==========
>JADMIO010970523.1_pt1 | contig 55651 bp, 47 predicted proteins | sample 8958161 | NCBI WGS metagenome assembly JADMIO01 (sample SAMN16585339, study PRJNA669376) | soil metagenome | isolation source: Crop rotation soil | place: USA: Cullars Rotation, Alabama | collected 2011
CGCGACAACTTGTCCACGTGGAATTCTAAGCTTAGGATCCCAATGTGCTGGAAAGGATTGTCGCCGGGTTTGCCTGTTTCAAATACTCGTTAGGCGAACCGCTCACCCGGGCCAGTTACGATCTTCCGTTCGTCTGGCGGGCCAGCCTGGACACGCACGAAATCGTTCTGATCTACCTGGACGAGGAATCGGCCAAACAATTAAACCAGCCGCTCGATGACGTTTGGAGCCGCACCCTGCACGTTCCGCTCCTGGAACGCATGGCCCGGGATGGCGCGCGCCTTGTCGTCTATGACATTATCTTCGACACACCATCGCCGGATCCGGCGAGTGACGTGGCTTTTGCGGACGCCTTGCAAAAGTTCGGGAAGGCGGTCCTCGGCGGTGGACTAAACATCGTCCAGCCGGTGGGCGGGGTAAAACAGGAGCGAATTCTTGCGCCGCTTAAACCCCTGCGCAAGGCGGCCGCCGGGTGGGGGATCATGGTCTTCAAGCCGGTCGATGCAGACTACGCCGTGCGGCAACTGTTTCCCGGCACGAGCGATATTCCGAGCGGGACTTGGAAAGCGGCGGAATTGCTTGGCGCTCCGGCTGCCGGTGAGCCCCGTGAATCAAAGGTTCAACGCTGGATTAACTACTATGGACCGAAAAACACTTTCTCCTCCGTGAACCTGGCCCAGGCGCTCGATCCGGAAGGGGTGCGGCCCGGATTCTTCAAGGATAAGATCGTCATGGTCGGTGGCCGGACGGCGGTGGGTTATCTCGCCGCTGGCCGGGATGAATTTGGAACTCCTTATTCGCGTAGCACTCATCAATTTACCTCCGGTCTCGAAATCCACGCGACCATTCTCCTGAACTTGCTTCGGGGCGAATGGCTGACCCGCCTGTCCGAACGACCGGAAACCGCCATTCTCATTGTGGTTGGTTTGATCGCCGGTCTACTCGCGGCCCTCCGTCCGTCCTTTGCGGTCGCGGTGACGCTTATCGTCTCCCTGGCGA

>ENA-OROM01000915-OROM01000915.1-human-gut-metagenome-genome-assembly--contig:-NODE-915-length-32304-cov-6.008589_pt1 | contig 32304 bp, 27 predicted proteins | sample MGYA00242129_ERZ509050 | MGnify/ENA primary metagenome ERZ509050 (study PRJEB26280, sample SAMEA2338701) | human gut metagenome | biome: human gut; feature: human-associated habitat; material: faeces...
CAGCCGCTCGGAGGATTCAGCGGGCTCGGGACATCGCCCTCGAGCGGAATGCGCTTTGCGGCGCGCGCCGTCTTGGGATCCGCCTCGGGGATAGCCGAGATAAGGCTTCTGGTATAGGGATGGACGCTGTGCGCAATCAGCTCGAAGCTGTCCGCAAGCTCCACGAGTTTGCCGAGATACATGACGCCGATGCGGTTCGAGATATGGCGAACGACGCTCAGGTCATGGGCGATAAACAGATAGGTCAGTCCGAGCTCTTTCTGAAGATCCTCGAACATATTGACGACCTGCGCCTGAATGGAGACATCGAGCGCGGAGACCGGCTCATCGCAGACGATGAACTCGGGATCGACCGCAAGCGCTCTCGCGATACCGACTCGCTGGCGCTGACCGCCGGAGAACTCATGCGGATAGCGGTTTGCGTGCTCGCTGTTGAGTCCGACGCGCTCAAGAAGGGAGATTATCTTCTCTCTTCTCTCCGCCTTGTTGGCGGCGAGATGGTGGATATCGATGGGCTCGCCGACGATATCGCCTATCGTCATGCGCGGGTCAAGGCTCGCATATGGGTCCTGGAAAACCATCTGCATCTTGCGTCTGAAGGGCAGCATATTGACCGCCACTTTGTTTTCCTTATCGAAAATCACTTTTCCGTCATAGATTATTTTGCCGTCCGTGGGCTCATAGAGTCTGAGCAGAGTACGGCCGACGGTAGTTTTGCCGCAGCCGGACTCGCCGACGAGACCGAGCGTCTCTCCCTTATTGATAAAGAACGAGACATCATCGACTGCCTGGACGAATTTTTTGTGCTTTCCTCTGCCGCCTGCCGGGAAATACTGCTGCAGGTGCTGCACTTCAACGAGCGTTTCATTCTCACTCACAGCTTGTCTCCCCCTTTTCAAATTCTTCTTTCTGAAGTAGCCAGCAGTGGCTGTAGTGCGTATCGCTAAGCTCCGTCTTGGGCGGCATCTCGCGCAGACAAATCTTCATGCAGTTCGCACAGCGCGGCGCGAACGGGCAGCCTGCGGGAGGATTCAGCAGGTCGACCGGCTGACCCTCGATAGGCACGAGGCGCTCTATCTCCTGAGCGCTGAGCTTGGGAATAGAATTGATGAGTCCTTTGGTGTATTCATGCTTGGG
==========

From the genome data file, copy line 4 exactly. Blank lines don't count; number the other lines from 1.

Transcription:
CAGCCGCTCGGAGGATTCAGCGGGCTCGGGACATCGCCCTCGAGCGGAATGCGCTTTGCGGCGCGCGCCGTCTTGGGATCCGCCTCGGGGATAGCCGAGATAAGGCTTCTGGTATAGGGATGGACGCTGTGCGCAATCAGCTCGAAGCTGTCCGCAAGCTCCACGAGTTTGCCGAGATACATGACGCCGATGCGGTTCGAGATATGGCGAACGACGCTCAGGTCATGGGCGATAAACAGATAGGTCAGTCCGAGCTCTTTCTGAAGATCCTCGAACATATTGACGACCTGCGCCTGAATGGAGACATCGAGCGCGGAGACCGGCTCATCGCAGACGATGAACTCGGGATCGACCGCAAGCGCTCTCGCGATACCGACTCGCTGGCGCTGACCGCCGGAGAACTCATGCGGATAGCGGTTTGCGTGCTCGCTGTTGAGTCCGACGCGCTCAAGAAGGGAGATTATCTTCTCTCTTCTCTCCGCCTTGTTGGCGGCGAGATGGTGGATATCGATGGGCTCGCCGACGATATCGCCTATCGTCATGCGCGGGTCAAGGCTCGCATATGGGTCCTGGAAAACCATCTGCATCTTGCGTCTGAAGGGCAGCATATTGACCGCCACTTTGTTTTCCTTATCGAAAATCACTTTTCCGTCATAGATTATTTTGCCGTCCGTGGGCTCATAGAGTCTGAGCAGAGTACGGCCGACGGTAGTTTTGCCGCAGCCGGACTCGCCGACGAGACCGAGCGTCTCTCCCTTATTGATAAAGAACGAGACATCATCGACTGCCTGGACGAATTTTTTGTGCTTTCCTCTGCCGCCTGCCGGGAAATACTGCTGCAGGTGCTGCACTTCAACGAGCGTTTCATTCTCACTCACAGCTTGTCTCCCCCTTTTCAAATTCTTCTTTCTGAAGTAGCCAGCAGTGGCTGTAGTGCGTATCGCTAAGCTCCGTCTTGGGCGGCATCTCGCGCAGACAAATCTTCATGCAGTTCGCACAGCGCGGCGCGAACGGGCAGCCTGCGGGAGGATTCAGCAGGTCGACCGGCTGACCCTCGATAGGCACGAGGCGCTCTATCTCCTGAGCGCTGAGCTTGGGAATAGAATTGATGAGTCCTTTGGTGTATTCATGCTTGGG